Picture this: You’re at your local park ready for a Friday night concert to begin. You’re looking for your friends, but you cannot locate them. So, you send them a voice message. Immediately, you receive an “unsent” message from your smartphone. You check to see if your phone has signal. It shows full signal. So then, what’s going on?
Several things are at play here:
One is that the amount of people at the concert is delaying mobile data traffic. We’ll explain this in depth later..
The other is that people have smartphones that are using a higher amount of data. Many people are watching and uploading pictures to social media. They are also sending messages with video and making video calls. Others may have more than one smartphone with them, and other devices that use data as well, such as smartwatches. In addition to that, the city itself could be using data for traffic signals, public safety, first responders, and other needs. All of this adds to the quantity of data being sent.
Lastly, the technologies at the park may not have the capacity to handle such a large volume of data usage by so many people at once.
Let’s get a closer look at what’s happening. When you send a text message, your smartphone emits radio waves to base stations, also called “cell sites.” These cell sites emit radio waves to other cell sites near the person receiving the message, then those cell sites send the message to the receiver.
When many people send messages using the same cell sites, the cell sites become congested. That congestion slows down the capacity for the cell sites to process information at high speeds, and they delay your ability to send and receive information from others.
What’s the difference between coverage and capacity?
Coverage refers to the space or area that a device has to access the network.
Capacity is the amount of traffic that a network can manage, meaning the data that a network can handle at once from all the messages or information being sent.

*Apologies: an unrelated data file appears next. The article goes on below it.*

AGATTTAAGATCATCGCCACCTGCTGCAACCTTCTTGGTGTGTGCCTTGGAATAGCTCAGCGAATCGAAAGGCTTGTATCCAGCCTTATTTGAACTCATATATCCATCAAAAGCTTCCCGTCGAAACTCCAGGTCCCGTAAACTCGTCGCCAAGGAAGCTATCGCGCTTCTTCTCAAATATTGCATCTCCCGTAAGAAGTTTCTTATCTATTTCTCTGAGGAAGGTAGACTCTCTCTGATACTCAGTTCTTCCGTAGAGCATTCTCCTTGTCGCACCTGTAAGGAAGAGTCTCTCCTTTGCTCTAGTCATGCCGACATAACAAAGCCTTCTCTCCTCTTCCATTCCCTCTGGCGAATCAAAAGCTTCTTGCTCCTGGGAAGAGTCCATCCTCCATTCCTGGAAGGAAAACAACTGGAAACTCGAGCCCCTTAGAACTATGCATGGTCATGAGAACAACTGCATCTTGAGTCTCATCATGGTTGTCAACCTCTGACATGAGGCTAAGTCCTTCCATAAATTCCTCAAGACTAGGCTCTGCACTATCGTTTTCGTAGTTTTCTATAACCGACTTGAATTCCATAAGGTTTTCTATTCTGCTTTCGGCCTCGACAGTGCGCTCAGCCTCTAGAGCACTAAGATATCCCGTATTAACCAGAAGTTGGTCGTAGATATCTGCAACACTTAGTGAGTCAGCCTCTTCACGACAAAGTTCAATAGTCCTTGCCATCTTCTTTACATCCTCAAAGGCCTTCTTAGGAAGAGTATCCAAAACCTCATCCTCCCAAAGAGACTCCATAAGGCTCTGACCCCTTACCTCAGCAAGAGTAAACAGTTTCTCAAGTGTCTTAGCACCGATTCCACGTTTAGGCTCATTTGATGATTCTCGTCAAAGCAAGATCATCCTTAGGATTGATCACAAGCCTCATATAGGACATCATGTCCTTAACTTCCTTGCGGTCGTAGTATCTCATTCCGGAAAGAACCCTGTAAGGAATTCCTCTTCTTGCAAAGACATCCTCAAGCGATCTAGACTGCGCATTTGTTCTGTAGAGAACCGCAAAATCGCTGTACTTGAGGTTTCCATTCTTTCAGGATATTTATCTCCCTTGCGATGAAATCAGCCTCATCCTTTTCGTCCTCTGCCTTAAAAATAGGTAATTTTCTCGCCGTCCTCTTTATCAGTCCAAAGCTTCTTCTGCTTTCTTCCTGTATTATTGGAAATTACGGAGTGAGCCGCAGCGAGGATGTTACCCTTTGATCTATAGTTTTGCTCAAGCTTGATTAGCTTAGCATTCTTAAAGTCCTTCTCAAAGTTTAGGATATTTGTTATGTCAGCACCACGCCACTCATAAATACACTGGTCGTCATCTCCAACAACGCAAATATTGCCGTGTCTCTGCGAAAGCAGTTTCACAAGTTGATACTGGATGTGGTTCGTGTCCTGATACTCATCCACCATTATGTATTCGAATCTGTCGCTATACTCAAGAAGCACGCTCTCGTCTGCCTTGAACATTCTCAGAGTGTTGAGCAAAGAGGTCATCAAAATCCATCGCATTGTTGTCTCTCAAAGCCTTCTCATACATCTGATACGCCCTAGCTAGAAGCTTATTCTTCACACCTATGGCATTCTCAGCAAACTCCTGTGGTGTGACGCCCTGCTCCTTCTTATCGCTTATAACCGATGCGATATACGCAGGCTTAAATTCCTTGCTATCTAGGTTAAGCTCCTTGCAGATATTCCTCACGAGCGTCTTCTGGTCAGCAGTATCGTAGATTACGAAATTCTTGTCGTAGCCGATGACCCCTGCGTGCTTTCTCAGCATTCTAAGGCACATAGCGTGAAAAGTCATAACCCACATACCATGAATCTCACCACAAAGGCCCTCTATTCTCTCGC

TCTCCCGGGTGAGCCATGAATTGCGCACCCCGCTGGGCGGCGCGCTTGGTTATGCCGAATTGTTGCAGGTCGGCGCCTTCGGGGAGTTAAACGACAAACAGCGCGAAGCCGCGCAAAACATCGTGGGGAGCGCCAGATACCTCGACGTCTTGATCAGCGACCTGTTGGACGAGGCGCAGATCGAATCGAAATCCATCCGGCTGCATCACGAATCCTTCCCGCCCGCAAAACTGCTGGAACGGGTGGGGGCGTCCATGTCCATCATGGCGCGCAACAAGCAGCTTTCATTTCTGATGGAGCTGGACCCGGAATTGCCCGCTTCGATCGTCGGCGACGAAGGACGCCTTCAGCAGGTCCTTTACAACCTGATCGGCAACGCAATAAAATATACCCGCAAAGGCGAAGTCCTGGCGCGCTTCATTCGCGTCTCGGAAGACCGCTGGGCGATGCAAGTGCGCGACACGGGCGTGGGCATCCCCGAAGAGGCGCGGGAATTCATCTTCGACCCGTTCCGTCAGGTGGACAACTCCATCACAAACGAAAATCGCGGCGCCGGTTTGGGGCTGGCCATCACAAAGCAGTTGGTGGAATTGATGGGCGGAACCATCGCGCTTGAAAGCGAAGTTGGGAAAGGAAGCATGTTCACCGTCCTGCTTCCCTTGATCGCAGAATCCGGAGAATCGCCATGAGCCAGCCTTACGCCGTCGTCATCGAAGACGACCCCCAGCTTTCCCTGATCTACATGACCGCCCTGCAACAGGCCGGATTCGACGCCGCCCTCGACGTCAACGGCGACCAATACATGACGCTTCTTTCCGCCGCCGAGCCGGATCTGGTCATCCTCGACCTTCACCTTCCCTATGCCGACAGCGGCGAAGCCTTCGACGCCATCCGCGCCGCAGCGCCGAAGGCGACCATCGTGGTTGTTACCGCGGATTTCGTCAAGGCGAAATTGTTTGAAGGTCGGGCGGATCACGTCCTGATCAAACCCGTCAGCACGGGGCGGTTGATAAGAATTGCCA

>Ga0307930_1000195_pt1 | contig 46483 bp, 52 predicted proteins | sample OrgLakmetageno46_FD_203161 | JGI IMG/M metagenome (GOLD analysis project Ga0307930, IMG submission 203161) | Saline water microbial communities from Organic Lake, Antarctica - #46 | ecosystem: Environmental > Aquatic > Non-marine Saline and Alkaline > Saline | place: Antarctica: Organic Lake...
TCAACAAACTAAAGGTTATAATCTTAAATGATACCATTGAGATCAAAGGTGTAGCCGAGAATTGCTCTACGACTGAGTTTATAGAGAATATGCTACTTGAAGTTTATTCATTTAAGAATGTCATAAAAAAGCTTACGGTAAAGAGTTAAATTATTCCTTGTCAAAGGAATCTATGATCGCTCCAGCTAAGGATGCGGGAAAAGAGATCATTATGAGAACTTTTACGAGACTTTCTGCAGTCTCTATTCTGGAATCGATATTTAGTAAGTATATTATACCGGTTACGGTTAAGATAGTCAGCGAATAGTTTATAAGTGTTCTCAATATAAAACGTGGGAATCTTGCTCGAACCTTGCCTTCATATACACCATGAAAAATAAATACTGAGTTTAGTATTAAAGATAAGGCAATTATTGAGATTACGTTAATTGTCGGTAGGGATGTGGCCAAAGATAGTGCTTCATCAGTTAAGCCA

Let’s go back to the example of the concert at the park. There is coverage, but because there are many people using data to send information, there is traffic congestion, and therefore low network capacity. This slows down the network.
There’s a difference between a “dead zone” — one with no coverage — and a zone where there’s “low capacity.” A zone with low capacity cannot handle the amount of traffic and congestion.
Can a network increase its capacity?
There is a solution to solving low capacity. It’s called network densification. With network densification, even when there are many people at a concert, in a city, or in any given place, they are able to send and receive information without running into a congested network.
To densify the network, mobile operators use macro sites, small cells, and DAS.
“Macro sites” are cell sites that cover large spaces, anywhere from 3 to 50 square miles.
“Small cells” are cell sites that cover less space than macro sites and are smaller structures, as well. Small cells have a range anywhere from 30 to more than 1,000 feet. They are usually placed on top of traffic lights, buildings, and street light fixtures in dense urban areas.
“DAS” are Distributed Antenna Systems. These are antennas that are distributed and placed indoors or outdoors. They are typically deployed when more people are expected to be in a particular area, whether for a hospital during a time of crisis or a stadium during a sporting event.
Increasing network capacity
There are several ways to increase network capacity. These include:
- Depending on the location in rural, urban, and then densely populated city centers, increasing the number of towers, small cells, or DAS.
- Collocating equipment on existing towers. In other words, multiple operators can hang their own equipment on existing towers to increase their network’s capacity.
- Building heavy duty structures that can accommodate equipment configurations needed for network capacity, including 5G installation and beyond.
Each market has its own planning sensitivities. These can include land or building preservation, structural challenges, and radio protection, among others. With a mix of technologies, increasing network capacity is possible.